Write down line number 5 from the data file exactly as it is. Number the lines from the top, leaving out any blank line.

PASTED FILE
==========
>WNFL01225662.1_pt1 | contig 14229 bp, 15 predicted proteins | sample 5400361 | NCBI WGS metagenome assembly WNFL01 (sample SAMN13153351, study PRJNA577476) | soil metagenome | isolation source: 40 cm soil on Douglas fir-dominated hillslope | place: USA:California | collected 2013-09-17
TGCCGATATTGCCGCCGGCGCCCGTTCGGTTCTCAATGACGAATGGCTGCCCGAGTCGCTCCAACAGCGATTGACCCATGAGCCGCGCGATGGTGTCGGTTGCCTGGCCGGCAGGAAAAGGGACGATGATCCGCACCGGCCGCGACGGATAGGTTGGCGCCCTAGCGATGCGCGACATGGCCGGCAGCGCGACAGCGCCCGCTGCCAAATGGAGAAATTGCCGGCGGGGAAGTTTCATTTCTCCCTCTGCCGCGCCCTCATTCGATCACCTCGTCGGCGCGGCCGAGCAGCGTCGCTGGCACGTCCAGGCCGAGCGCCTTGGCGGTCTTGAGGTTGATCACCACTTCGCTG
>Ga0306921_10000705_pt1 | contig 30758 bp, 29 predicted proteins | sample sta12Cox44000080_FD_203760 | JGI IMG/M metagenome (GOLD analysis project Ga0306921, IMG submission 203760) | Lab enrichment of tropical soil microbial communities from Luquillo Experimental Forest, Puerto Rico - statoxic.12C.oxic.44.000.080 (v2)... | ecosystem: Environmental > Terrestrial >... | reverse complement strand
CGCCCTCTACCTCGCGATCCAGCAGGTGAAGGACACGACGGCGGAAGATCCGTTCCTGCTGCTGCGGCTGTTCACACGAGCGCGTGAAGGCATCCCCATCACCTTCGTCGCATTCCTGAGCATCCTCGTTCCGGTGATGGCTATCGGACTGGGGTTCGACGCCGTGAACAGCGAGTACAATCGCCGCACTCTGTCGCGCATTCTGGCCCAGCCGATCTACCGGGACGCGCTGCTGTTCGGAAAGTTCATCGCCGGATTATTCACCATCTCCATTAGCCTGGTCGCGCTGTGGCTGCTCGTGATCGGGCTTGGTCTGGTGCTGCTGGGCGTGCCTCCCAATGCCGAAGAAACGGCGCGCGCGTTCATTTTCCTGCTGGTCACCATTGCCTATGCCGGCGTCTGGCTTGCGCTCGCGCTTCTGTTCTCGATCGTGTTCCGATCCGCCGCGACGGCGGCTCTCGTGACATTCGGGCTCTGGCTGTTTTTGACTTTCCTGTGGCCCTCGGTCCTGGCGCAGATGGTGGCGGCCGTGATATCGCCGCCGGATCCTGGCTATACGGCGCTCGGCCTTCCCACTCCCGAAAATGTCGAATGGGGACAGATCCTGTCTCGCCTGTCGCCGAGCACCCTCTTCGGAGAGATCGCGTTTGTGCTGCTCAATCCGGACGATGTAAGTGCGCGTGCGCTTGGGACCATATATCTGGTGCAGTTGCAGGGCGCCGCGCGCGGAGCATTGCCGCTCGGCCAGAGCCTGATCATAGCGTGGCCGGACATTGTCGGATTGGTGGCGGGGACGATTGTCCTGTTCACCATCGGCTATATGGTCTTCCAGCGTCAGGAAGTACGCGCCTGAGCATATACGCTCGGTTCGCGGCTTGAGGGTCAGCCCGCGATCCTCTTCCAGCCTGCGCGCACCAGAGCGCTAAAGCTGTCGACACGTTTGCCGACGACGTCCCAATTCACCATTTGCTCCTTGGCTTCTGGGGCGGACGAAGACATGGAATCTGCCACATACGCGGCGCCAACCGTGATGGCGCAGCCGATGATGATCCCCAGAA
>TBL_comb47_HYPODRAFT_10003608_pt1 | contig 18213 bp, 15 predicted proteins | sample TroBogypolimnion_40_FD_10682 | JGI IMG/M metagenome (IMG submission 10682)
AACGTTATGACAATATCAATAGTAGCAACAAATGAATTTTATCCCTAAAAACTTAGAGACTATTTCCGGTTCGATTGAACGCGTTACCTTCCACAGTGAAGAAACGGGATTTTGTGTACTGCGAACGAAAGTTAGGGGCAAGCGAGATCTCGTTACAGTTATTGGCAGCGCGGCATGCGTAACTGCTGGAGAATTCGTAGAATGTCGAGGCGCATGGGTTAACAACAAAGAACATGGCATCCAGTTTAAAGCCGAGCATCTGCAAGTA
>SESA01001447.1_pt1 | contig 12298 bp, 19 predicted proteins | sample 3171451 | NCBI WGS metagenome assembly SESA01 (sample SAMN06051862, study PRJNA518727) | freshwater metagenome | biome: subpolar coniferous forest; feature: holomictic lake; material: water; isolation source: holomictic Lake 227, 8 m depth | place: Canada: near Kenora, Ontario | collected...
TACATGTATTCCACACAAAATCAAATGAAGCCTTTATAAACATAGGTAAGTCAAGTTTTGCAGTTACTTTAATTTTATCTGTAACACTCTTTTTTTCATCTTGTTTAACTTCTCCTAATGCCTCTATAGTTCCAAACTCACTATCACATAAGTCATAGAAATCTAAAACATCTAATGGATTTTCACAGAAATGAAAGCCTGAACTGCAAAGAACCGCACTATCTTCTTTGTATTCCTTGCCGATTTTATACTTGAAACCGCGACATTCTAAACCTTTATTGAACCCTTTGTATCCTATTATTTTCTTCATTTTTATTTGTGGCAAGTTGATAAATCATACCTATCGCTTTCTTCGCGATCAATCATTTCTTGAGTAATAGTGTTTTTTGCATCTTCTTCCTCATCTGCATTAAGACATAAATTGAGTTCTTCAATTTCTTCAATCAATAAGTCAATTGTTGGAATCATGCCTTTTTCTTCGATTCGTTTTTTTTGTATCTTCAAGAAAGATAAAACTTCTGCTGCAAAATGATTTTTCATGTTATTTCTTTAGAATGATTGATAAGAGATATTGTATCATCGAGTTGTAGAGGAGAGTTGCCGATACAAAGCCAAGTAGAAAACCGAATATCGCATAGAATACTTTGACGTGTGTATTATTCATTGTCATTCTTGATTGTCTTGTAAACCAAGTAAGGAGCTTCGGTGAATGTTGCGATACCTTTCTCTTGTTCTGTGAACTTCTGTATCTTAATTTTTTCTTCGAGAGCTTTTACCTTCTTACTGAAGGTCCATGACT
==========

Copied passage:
>TBL_comb47_HYPODRAFT_10003608_pt1 | contig 18213 bp, 15 predicted proteins | sample TroBogypolimnion_40_FD_10682 | JGI IMG/M metagenome (IMG submission 10682)